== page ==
Most of Wilde's works were received at first with general ridicule and condemnation. They were somethingout of the common, and many of his sentiments were distasteful to the great mass of readers. His plays even were but grudgingly praised, but praise could not be denied, for they were great stage successes. With his very first attempt, "Lady Windermere's Fan," Wilde showed himself a master in dramatic situation and dialogue. His other beast plays are "The Ideal Husband," "The Woman of No Importance," and "The Importance of being Ernest." Another class of play Wilde wrote—tragedies. They deal mostly with times of long ago, and are rather exotic and fanciful. One might mention "The Duchess of Padua," "A Florentine Tragedy," and the much-discussed "Salome." This last-named has passages of great beauty, and was given by Wilde to the great French actress Sarah Bernhardt, but though she began to rehearse the play, it was not allowed to be performed in England; nevertheless it has since been acted there, and is famous in every European capital.

page 33

Turning from his plays to the essays, those in "Intentions" are written in his characteristically brilliant paradoxical style, and contain much clever criticism of literature and art. But the works in which his creed breaks down, the works in which he came to life and sought to express his ideas, and not his personality, the works he wrote for a purpose, are those of his last days. I refer to the beautiful sad "De Profundis," written during his imprisonment, and to "The Ballad of Reading Jail," written in 1898, two years before his death. In "De Profundis," that cry from the bottom of his heart, he says : "Prison life makes one see people and things as they really are." He lives with himself now that he is cut off from the world, and now he begins to know himself. As it was twilight always in his cell, so it was twilight in his heart, and he learnt that somewhere, hidden away in his nature, like treasure in a field, was Humility. The book ends with the acknowledgment that on his release Society will offer no place to him, but he hopes that Nature will give him a cleft in which to hide—that she will cleanse him in great waters, and with bitter herbs make him whole.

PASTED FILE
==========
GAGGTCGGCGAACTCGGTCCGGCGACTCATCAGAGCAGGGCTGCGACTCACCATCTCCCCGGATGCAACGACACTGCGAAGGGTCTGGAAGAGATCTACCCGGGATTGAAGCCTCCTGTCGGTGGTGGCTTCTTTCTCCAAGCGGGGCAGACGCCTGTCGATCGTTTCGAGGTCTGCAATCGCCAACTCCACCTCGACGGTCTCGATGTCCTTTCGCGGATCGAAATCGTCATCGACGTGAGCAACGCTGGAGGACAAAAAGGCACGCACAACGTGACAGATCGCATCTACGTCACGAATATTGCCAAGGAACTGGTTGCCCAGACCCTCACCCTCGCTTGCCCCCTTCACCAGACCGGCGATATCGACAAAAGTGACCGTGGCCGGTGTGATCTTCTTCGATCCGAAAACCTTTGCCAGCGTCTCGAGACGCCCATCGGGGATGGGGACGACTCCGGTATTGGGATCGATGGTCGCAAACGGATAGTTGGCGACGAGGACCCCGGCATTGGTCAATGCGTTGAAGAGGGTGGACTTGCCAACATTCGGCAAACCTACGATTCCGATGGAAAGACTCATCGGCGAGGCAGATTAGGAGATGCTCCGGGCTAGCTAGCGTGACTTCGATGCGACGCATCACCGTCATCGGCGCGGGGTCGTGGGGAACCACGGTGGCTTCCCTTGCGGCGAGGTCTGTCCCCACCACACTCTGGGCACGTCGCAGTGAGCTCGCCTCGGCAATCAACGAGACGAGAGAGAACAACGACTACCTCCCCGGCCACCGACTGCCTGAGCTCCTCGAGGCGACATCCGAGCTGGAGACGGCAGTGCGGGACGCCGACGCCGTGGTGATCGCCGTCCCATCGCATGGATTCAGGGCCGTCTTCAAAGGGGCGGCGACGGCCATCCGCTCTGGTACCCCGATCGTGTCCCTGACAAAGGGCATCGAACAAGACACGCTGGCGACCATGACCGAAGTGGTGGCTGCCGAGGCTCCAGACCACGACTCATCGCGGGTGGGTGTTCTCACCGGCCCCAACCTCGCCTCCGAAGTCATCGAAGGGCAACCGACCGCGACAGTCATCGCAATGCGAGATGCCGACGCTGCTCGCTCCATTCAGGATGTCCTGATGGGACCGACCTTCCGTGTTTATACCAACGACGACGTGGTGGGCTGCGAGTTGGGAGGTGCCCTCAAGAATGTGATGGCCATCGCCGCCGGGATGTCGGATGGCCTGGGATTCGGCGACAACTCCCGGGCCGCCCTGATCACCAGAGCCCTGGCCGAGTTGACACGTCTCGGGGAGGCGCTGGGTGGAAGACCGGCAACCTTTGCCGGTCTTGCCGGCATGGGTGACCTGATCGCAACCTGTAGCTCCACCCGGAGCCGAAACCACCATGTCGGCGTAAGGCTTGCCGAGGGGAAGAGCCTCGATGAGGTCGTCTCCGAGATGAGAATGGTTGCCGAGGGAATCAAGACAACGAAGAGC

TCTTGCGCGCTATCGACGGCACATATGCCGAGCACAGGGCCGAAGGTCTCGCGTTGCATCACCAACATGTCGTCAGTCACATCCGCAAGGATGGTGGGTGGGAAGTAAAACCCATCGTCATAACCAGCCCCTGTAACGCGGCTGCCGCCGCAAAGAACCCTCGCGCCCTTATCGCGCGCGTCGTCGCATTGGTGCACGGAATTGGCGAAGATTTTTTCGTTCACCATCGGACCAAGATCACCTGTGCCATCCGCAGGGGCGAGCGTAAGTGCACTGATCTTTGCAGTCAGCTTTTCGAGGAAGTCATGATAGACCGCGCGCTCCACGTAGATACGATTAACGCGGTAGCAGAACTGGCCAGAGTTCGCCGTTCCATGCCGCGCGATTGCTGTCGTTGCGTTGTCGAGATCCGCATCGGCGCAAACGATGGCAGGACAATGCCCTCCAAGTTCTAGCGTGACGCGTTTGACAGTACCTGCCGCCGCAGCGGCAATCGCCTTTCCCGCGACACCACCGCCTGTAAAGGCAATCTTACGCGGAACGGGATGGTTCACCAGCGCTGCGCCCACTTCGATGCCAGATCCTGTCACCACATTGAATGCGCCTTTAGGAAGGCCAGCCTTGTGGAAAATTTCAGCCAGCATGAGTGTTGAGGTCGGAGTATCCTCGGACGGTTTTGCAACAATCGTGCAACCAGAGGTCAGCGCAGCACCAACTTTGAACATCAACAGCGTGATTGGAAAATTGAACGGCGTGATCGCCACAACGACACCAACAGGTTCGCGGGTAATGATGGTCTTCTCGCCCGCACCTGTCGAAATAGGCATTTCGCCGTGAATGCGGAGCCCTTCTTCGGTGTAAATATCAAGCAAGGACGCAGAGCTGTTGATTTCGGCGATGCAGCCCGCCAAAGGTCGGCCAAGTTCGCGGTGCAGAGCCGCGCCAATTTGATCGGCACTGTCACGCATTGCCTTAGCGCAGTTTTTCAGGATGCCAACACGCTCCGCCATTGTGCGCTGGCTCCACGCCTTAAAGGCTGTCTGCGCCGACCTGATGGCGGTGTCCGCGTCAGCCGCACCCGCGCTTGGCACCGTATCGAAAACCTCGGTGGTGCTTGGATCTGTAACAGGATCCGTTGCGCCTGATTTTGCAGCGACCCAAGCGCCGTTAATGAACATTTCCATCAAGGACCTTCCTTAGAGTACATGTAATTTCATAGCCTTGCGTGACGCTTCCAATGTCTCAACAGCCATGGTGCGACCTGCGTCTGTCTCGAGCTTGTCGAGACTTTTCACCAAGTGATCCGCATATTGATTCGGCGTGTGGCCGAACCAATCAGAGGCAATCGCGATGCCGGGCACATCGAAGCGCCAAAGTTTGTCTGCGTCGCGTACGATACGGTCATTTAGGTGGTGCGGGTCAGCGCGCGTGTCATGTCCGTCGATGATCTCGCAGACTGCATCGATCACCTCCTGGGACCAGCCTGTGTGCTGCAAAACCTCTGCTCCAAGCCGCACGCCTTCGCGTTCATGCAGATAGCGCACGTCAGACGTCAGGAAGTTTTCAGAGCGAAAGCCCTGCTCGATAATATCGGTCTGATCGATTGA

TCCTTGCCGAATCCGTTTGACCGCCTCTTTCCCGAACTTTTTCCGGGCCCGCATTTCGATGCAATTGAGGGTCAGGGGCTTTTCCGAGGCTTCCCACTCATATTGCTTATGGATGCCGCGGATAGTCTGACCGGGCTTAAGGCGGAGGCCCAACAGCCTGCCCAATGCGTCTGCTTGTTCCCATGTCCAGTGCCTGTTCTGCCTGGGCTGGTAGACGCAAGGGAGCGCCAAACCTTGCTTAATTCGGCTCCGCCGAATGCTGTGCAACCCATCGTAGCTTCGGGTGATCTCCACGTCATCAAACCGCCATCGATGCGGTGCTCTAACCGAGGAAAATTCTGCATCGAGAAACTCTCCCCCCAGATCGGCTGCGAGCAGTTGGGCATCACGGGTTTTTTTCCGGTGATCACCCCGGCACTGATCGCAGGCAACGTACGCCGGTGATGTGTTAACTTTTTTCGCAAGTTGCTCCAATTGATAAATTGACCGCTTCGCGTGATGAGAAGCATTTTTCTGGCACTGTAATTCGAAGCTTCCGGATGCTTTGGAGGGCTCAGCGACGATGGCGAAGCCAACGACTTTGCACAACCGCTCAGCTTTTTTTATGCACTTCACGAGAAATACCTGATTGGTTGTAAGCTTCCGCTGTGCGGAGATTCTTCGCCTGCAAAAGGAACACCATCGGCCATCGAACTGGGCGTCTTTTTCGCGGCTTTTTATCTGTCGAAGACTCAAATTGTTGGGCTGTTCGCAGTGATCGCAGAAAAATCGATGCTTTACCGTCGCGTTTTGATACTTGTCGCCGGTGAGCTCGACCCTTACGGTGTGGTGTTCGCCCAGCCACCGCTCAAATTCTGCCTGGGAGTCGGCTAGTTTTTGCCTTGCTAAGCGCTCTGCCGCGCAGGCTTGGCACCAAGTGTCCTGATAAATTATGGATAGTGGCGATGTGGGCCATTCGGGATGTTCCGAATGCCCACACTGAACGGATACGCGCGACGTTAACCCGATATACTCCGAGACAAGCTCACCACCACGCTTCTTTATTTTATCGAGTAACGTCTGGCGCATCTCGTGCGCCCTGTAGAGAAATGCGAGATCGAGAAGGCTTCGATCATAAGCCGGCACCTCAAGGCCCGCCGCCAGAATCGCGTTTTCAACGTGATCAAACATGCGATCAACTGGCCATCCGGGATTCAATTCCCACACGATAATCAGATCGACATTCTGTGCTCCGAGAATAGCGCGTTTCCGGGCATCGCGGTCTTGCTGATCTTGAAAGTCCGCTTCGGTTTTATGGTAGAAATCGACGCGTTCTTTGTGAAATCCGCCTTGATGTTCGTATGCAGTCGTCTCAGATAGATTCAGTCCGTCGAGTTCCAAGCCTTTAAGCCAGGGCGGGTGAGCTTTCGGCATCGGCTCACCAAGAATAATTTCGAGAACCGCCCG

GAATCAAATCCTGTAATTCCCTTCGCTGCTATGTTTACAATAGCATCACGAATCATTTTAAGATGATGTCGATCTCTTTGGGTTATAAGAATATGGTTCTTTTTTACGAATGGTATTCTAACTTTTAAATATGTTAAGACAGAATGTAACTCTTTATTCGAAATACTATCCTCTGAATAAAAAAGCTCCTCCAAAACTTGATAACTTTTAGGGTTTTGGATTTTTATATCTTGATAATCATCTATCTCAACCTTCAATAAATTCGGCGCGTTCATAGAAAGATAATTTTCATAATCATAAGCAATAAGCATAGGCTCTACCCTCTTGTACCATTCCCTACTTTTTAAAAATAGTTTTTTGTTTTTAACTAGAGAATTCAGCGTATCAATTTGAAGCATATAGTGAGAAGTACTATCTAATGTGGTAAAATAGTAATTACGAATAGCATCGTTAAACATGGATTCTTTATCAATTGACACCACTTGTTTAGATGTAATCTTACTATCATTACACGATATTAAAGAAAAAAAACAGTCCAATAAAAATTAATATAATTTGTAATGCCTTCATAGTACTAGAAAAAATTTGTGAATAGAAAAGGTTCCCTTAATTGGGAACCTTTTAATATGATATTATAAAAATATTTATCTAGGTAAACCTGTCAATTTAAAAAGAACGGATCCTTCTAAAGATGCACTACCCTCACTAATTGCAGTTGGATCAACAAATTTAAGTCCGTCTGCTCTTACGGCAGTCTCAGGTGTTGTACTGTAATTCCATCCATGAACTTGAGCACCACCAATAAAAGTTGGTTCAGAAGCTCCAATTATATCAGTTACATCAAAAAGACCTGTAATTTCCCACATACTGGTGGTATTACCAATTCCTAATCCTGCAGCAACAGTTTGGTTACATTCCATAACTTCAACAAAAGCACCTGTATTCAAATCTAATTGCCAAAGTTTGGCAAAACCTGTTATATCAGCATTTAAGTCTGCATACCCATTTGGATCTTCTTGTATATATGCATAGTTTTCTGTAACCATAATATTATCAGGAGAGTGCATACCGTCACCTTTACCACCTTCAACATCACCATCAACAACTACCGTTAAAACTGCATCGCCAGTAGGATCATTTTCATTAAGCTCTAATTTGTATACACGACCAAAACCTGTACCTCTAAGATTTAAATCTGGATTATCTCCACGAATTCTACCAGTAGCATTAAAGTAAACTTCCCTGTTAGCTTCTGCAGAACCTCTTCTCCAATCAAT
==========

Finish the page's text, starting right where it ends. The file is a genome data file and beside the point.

"The Ballad of Reading Jail" was the result of his imprisonment, and is a bitter protest against the cruelty of prison life and the horror of death by hanging. He describes the prisoners :

Like ape or clown, in monstrous garb,
With crooked arrows starred,
Silently we went round and round
The slippery, asphalt yard.
Silently we went round and round,
And no man spoke a word.

Silently we went round and round,
And through each hollow mind
The memory of dreadful things,
Rushed like a dreadful wind,
And Horror stalked before each man,
And terror crept behind.

He describes the gallows reared by the prison-wall, the horror of the other prisoners, the condemned man's page 34 dread of death; and lastly, the horrible quick-lime grave, without a name, wherein the dead man lies. The poem, in its bitter hatred of the torture of imprisonment, inspired other works, notably Galworthy's "Justice," and so Oscar Wilde did, what in his early days he never dreamed of doing, draw attention to a social defect, and prayed for its reform. Anyone who has read only Wilde's plays of early poems, should turn to these last two sadder works, for there they will find the author writing of what he felt, and his sorrow and sincerity will give them a higher and kinder impression of this witty and brilliant writer.

M. L. N.